Your assertion that Ethernet is primarily a cabling standard is incorrect. It is far more a software standard than a cabling standard. CSMA/CD is at the heart of it and it is fundamentally mostly independent of the physical link.

    I have counter arguments to some of your assertions in this post, but they are pretty trivial, so I'll not get into them.

    Thanks for the clarification of the 1km vs 100m cable pulls, it definitely makes more sense to justify fiber....
     
    Last edited: May 6, 2020
  4. Mushroom

    Mushroom Well-Known Member

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    I know it is more, but as it was implemented it was more the cable than anything else.

    When I think "Ethernet", I primarily think twisted pair 8 wire, that uses an RJ-45 connector. As opposed to coax with a BNC connector, ThickNet Coax with a Vampire Tap, or that weird (I want to say 15 pin) connector we normally associated with Token Ring. I know it is much more than that, but in designing, installing, and working on networks in the 1980-1990s that is how we generally thought of it.

    Today it is very different, and EtherNet rules it all. But until the 1990's we still had a great many cable standards, and when we talk about Ethernet we are 90% of the time talking about that, not the other layers that come into play. When it comes to the software layer and not the hardware layer 99% of the time we are now talking TCP/IP. And not IPX/SPX, NetBOIS, NetBEUI, or any of the others.

    Hell, I can not even remember working with anything but TCP/IP since 1997 other than a few odd hybrid networks. And I have not seen anything other than traditional RJ-45 since 2001. Although about 15 years ago I did help a guy diagnose a problem with his ThinNet BNC Ethernet issue. He made a classic mistake of grounding the termination resister at both ends (you only ground 1 end). But I never saw it, that was talking in the store I worked at then and he told me a few days later that was the solution.

    But remember, almost all of what we know today as networking really originated with the military. They basically created standards where none existed. And because so much was classified at the time, when the civilian sector developed it they went a different way. I do know that the protocol that PATRIOT uses is routable, but it is not compatible with any protocols used in the civilian sector. Working with specialized military hardware can be quite interesting if you never worked with it.

    Hell, the PATRIOT system still updates the software through a JAZ Drive. When they included that in a major update in 1996, it was an amazing technology, and far beyond having to use 8" floppies like the original. Now it is antiquated and I know they are seeking a replacement, and "futureproofing" such equipment has become an increasing challenge as the years pass.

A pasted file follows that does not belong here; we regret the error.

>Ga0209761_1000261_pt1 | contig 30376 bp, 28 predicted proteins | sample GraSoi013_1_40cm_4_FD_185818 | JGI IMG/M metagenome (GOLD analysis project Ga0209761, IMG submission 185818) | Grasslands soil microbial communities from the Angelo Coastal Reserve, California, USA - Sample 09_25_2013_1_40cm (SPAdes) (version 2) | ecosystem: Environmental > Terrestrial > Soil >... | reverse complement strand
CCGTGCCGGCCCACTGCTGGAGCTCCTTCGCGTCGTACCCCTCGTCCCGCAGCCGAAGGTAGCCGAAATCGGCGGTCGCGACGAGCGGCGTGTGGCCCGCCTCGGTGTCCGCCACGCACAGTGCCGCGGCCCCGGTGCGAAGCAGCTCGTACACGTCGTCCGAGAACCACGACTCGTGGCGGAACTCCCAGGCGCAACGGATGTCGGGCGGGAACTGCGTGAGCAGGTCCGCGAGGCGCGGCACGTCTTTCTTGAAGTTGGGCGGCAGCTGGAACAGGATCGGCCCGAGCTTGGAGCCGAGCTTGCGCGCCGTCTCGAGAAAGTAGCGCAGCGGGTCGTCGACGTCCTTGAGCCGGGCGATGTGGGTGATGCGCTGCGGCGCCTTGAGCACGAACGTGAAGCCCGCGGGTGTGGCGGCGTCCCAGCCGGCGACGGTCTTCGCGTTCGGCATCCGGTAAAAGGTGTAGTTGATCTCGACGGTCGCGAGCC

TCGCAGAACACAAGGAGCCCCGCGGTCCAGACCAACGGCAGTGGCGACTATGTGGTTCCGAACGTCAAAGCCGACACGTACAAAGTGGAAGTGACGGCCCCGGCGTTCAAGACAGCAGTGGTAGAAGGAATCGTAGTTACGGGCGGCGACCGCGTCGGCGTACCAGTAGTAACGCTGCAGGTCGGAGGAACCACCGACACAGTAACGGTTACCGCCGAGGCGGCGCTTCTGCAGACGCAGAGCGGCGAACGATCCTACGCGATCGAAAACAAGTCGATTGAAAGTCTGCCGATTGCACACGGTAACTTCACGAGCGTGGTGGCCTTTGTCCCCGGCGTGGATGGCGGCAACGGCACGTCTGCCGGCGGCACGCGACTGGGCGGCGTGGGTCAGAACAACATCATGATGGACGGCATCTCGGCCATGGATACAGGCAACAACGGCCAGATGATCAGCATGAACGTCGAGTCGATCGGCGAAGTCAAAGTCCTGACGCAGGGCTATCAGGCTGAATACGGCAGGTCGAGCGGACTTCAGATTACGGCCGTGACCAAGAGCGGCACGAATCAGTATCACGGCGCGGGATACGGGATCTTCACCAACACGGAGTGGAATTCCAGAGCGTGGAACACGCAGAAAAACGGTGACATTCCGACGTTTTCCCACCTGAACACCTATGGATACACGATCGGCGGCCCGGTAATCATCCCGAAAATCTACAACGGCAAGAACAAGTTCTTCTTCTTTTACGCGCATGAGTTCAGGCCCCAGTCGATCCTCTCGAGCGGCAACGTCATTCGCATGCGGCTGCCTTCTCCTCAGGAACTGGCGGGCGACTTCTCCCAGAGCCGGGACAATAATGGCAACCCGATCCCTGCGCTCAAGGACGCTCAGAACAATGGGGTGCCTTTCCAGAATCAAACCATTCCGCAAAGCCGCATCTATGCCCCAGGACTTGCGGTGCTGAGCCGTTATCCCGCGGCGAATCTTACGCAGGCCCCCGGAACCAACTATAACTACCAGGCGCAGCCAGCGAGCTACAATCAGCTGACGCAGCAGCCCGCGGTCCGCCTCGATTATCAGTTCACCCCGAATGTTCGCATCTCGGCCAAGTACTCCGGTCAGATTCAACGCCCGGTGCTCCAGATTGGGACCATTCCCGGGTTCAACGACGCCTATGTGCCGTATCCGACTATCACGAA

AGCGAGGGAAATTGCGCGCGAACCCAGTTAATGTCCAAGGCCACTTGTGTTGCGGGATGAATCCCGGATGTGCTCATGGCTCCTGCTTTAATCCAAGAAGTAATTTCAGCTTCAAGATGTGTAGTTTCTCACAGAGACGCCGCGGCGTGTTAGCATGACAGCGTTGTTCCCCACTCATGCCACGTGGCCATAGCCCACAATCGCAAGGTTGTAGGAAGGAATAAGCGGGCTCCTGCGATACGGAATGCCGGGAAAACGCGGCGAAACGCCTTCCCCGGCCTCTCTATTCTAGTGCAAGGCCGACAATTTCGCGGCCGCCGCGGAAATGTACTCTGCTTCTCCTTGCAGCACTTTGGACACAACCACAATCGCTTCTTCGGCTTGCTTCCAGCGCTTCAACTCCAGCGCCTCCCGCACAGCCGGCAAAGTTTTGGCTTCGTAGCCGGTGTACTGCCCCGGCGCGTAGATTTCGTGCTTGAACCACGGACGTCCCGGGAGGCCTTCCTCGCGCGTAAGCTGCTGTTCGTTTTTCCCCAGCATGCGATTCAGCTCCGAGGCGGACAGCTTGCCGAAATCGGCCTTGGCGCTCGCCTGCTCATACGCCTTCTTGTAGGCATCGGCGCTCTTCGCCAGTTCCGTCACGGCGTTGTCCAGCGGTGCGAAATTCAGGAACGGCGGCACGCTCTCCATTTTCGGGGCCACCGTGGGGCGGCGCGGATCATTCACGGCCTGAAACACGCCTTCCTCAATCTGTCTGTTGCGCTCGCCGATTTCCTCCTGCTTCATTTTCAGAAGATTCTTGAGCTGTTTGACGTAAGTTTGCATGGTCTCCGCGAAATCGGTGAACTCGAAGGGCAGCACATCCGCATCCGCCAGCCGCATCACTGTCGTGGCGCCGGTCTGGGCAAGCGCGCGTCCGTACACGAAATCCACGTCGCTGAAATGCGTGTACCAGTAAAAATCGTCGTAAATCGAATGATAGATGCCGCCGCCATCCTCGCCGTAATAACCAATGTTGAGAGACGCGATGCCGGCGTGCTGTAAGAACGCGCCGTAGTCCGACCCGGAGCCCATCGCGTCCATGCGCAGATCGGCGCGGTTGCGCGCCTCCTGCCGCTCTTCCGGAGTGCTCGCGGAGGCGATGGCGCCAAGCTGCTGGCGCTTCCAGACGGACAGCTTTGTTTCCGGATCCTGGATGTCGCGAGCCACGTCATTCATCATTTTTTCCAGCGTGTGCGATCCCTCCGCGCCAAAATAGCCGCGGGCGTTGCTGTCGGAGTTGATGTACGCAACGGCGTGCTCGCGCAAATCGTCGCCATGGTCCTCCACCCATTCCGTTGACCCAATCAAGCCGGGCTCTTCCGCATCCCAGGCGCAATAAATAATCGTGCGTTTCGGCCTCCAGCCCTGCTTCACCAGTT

Most forget that the system is now over 40 years old, and first tested 45 years ago. And even the newest THAAD uses the same protocols, in order to maintain backwards compatibility with the older system. Plus there is really no need to change. I asked a Northrup TechRep once long ago about what it uses, and he told me it was a modified variant of the original TCP protocol, akin to when IP routing was first implemented (and before things like subnets and supernets).
     
    Last edited: May 6, 2020
  5. Mushroom

    Mushroom Well-Known Member

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    Most today really do not grasp the challenges we went through 20, 30, 40+ years ago. They see what we worked on as "quaint", and really do not understand how groundbreaking it was for the time.

    The first computer I owned was 1 KHz. I later jumped up to an amazing 4.77 KHz. I was networking my home in 1992, and never cared that it was 10 Mbps because at that time it was so fast it was lightyears beyond SneakerNet. And the early iteration of DSL, OMG! 6 Mpbs! At a fraction of the cost of an ISDN line! It was only then that I bothered to jump from essentially CAT3 to CAT5.

    In an era of Gigabit Ethernet in the home, most do not understand the latency of a lot of that old equipment. I would love to see some today screaming of "slow Internet", and throw them on a V.32 9600 MODEM (or even a V.22bis 2400). Even in the early 1990s the capability of networks is archaic compared to today.
     
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  6. AARguy

    AARguy Banned

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    It is against defense acquisition regulations to have only one source for critical items. Every component having to do with DoD aircraft. weapons, vehicles, sensors, etc has a qualified second source. Its the law.